Interview: Ron Sexsmith – The Past And Future

This week, Thank Folk For That got the chance to speak to Ron Sexsmith about his amazing career, spanning 20 years with 13 albums. Just before he comes to London for a special show at the Union Chapel, we discussed his life and plans…

You released Carousel One earlier this year at a time when folk is becoming a genre more and more people are listening to. Do you think this allowed for good sales?

I really don’t know. I would think not, only because I’ve never really sold many records. I would like to think that it was doing okay, but I think nowadays a lot of people don’t really want to buy records anymore. Though it does seem that people do know it when I play it on tour and that. I am always afraid to know if it’s selling well.

Do you think that from records to everything being online now, it’s made it harder for people in the music business?

Oh definitely, it’s almost killed it in a way but even when people were buying records I never really sold many. It’s just hard because they’re expensive to make. This record was done in California and you have to pay for the musicians and the producer and all that stuff. It’s kind of becoming a more cost prohibited thing and touring is expensive as well. Nobody has come up with the right business model for people to make a living anymore.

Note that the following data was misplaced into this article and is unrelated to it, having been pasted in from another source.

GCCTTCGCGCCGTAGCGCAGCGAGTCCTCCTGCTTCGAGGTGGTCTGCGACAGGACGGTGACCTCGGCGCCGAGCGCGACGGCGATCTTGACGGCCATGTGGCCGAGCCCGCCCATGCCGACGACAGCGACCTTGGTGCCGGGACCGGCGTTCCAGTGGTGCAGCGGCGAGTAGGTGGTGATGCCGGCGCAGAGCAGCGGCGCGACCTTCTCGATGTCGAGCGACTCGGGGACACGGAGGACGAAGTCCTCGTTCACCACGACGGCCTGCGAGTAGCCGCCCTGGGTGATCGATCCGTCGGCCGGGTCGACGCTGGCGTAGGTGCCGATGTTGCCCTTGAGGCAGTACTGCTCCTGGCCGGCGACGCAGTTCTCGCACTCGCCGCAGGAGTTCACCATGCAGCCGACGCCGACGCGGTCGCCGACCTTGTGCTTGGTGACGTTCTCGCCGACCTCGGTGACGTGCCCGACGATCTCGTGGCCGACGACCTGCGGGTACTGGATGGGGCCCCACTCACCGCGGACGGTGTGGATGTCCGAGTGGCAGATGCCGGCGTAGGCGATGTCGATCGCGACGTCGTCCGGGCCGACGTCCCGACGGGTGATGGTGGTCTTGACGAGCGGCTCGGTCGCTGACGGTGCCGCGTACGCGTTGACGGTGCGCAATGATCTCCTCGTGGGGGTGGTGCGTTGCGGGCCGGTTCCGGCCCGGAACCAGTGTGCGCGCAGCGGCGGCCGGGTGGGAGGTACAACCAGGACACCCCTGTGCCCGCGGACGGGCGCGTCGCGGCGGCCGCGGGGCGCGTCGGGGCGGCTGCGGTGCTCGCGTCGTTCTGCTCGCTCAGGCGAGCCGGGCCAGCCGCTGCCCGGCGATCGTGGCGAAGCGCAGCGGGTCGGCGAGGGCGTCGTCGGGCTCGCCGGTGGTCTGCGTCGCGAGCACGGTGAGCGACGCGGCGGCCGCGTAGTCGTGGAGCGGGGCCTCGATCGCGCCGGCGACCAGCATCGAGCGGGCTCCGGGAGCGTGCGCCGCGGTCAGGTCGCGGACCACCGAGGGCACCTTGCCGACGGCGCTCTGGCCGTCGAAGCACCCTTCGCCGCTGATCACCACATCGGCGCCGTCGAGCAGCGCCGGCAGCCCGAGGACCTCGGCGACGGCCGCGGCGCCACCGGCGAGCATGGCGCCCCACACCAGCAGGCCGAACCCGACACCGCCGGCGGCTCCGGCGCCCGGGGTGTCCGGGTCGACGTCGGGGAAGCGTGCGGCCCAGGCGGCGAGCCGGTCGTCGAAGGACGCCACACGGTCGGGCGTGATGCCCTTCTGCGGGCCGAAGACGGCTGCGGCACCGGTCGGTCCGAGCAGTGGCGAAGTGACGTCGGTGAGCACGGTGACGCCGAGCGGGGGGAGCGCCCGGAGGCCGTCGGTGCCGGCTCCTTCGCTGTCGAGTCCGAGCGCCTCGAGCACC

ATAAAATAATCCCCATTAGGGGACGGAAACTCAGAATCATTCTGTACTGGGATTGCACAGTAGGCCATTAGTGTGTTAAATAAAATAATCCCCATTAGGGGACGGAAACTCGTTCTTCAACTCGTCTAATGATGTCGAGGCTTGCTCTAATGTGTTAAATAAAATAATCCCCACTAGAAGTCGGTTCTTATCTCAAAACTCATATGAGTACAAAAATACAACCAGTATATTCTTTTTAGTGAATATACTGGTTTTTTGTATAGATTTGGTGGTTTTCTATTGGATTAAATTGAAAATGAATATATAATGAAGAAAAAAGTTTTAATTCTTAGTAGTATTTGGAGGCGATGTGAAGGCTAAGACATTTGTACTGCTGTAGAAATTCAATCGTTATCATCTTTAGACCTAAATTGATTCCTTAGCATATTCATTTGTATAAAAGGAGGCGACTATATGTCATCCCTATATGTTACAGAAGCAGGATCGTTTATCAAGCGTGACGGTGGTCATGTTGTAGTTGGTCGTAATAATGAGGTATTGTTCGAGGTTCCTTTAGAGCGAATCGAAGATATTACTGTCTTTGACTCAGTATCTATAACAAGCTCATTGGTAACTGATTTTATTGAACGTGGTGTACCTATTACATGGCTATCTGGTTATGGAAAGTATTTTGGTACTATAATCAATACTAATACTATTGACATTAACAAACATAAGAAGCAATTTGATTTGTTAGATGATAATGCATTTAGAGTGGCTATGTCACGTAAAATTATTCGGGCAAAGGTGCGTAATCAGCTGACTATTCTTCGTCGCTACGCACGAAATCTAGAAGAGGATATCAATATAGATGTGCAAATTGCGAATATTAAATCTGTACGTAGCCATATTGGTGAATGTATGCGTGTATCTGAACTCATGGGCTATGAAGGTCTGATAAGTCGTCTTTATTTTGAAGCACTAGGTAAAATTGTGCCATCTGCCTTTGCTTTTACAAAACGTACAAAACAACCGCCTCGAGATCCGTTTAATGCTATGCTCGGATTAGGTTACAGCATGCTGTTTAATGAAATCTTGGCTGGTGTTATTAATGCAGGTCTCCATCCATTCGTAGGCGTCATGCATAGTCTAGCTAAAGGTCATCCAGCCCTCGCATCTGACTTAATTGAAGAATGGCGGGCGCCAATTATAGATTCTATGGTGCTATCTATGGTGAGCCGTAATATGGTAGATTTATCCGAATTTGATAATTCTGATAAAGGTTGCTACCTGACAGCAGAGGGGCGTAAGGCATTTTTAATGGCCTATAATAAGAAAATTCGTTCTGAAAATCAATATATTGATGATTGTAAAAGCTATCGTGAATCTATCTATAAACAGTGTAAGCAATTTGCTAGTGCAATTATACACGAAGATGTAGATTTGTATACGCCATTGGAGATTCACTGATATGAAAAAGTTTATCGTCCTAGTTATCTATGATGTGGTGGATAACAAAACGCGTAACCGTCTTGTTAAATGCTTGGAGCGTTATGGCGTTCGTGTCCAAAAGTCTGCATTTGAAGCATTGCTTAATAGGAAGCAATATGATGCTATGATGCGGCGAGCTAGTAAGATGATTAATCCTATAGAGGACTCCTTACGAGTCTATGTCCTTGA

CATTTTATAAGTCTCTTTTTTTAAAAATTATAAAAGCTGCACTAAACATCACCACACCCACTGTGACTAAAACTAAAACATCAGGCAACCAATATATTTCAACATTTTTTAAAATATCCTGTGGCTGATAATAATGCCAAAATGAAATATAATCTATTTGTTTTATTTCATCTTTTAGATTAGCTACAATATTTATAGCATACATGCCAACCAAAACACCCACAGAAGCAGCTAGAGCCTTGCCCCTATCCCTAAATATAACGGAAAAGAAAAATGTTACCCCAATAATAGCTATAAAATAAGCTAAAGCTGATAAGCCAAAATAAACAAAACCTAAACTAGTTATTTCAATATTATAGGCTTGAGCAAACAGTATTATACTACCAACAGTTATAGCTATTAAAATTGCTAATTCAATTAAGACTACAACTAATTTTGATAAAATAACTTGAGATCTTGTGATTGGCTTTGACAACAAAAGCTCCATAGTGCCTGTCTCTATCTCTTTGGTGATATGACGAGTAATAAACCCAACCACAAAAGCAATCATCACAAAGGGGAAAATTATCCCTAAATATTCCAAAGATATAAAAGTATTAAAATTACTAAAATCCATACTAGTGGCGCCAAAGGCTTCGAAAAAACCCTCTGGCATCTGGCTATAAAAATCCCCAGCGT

I’ve never heard of artists nowadays with a career spanning so long such as yourself, with 13 albums to date, is it easier making music now or was it easier when you started out?

Yeah, well because there was still a record industry. I mean they were throwing a lot of money around in the 90s when I got started. The albums were expensive but they paid for everything. They paid for the tour bus, it was crazy because you were always in debt to the label and you could only hope to recoup if you sold albums that went platinum or gold. So I can understand why it’s in the shape that it is. I guess certain things are harder now and some things are easier but I’m just really lucky I got involved when I did. But I’m not one of these guys who is good with the internet and can be independent – I’ve always liked the idea of being on a label and that makes sense to me.